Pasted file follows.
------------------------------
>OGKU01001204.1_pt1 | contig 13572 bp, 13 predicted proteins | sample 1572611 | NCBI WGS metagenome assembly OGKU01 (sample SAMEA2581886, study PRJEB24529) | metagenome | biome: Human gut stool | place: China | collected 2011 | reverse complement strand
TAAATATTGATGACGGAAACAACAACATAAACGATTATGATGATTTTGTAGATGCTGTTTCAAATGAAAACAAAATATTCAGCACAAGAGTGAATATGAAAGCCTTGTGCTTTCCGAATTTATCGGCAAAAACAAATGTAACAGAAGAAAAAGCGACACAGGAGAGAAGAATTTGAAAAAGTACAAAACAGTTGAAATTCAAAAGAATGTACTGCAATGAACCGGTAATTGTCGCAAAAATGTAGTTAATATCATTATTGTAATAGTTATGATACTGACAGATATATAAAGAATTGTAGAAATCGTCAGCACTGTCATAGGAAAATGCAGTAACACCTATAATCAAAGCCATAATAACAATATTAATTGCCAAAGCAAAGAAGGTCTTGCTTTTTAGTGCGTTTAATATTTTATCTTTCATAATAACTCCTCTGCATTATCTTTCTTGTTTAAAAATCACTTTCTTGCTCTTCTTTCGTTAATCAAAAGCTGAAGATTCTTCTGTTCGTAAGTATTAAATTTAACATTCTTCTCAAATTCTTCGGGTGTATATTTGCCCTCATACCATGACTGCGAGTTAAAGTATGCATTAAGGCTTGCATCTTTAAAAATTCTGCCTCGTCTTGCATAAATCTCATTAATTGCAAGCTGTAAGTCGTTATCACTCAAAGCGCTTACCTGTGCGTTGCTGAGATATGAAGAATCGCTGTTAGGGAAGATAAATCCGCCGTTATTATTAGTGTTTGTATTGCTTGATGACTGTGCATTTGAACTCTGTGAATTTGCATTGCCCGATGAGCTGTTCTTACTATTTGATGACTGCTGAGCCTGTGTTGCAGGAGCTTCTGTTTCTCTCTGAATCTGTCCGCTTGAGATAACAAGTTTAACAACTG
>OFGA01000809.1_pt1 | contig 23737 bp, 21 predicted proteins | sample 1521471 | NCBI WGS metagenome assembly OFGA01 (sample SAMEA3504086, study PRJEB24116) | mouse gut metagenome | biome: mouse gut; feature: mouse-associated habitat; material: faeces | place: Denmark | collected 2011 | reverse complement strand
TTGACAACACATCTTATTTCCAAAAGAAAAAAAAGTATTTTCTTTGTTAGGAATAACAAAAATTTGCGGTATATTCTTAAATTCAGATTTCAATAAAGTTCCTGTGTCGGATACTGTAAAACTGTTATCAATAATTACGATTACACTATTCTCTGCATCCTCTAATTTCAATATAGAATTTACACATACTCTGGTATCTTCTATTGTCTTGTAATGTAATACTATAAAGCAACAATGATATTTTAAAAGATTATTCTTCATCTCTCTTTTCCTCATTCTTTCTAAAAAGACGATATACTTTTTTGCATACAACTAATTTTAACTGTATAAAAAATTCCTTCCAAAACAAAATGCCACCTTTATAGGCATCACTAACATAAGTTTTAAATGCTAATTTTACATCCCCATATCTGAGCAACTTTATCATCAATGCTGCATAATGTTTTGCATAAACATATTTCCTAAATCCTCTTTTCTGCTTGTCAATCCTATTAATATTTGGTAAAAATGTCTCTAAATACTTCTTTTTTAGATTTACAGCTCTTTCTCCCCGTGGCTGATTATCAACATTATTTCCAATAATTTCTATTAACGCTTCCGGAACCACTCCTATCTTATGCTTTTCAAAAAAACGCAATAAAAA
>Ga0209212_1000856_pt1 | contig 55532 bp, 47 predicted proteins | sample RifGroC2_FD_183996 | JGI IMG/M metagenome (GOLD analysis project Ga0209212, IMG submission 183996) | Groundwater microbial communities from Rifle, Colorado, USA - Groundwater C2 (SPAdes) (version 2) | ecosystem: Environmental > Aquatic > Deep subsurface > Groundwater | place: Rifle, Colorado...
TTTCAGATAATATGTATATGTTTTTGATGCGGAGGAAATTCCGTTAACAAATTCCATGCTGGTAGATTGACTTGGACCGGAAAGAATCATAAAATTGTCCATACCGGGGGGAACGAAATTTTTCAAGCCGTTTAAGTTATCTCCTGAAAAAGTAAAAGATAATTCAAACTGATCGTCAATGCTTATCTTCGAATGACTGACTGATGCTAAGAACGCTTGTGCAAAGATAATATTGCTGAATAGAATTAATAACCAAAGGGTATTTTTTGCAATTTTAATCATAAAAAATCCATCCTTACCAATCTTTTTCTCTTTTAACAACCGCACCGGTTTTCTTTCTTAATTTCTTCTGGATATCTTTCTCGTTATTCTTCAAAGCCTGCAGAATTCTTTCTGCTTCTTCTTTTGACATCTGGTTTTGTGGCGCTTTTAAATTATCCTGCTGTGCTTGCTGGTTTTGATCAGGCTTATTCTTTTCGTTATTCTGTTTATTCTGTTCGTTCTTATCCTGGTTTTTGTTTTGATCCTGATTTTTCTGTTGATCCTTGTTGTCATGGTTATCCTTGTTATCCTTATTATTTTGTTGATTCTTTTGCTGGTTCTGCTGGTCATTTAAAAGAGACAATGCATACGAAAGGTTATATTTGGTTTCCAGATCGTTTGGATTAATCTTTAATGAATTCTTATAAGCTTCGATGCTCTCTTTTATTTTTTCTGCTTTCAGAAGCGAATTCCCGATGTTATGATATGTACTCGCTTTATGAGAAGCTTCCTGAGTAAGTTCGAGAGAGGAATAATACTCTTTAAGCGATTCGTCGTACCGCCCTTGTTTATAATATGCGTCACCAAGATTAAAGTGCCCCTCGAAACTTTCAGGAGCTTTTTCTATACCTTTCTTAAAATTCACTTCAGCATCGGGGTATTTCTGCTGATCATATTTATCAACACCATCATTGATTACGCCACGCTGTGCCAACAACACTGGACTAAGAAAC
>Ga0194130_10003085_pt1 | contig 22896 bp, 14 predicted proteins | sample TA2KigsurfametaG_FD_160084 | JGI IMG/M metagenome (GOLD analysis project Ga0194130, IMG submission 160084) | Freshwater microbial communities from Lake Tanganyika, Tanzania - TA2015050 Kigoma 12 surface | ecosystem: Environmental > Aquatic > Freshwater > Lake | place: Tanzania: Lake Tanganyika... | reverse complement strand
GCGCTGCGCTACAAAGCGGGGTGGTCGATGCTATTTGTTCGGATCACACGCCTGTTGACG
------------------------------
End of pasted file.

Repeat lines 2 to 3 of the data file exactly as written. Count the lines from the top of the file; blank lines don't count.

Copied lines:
TAAATATTGATGACGGAAACAACAACATAAACGATTATGATGATTTTGTAGATGCTGTTTCAAATGAAAACAAAATATTCAGCACAAGAGTGAATATGAAAGCCTTGTGCTTTCCGAATTTATCGGCAAAAACAAATGTAACAGAAGAAAAAGCGACACAGGAGAGAAGAATTTGAAAAAGTACAAAACAGTTGAAATTCAAAAGAATGTACTGCAATGAACCGGTAATTGTCGCAAAAATGTAGTTAATATCATTATTGTAATAGTTATGATACTGACAGATATATAAAGAATTGTAGAAATCGTCAGCACTGTCATAGGAAAATGCAGTAACACCTATAATCAAAGCCATAATAACAATATTAATTGCCAAAGCAAAGAAGGTCTTGCTTTTTAGTGCGTTTAATATTTTATCTTTCATAATAACTCCTCTGCATTATCTTTCTTGTTTAAAAATCACTTTCTTGCTCTTCTTTCGTTAATCAAAAGCTGAAGATTCTTCTGTTCGTAAGTATTAAATTTAACATTCTTCTCAAATTCTTCGGGTGTATATTTGCCCTCATACCATGACTGCGAGTTAAAGTATGCATTAAGGCTTGCATCTTTAAAAATTCTGCCTCGTCTTGCATAAATCTCATTAATTGCAAGCTGTAAGTCGTTATCACTCAAAGCGCTTACCTGTGCGTTGCTGAGATATGAAGAATCGCTGTTAGGGAAGATAAATCCGCCGTTATTATTAGTGTTTGTATTGCTTGATGACTGTGCATTTGAACTCTGTGAATTTGCATTGCCCGATGAGCTGTTCTTACTATTTGATGACTGCTGAGCCTGTGTTGCAGGAGCTTCTGTTTCTCTCTGAATCTGTCCGCTTGAGATAACAAGTTTAACAACTG
>OFGA01000809.1_pt1 | contig 23737 bp, 21 predicted proteins | sample 1521471 | NCBI WGS metagenome assembly OFGA01 (sample SAMEA3504086, study PRJEB24116) | mouse gut metagenome | biome: mouse gut; feature: mouse-associated habitat; material: faeces | place: Denmark | collected 2011 | reverse complement strand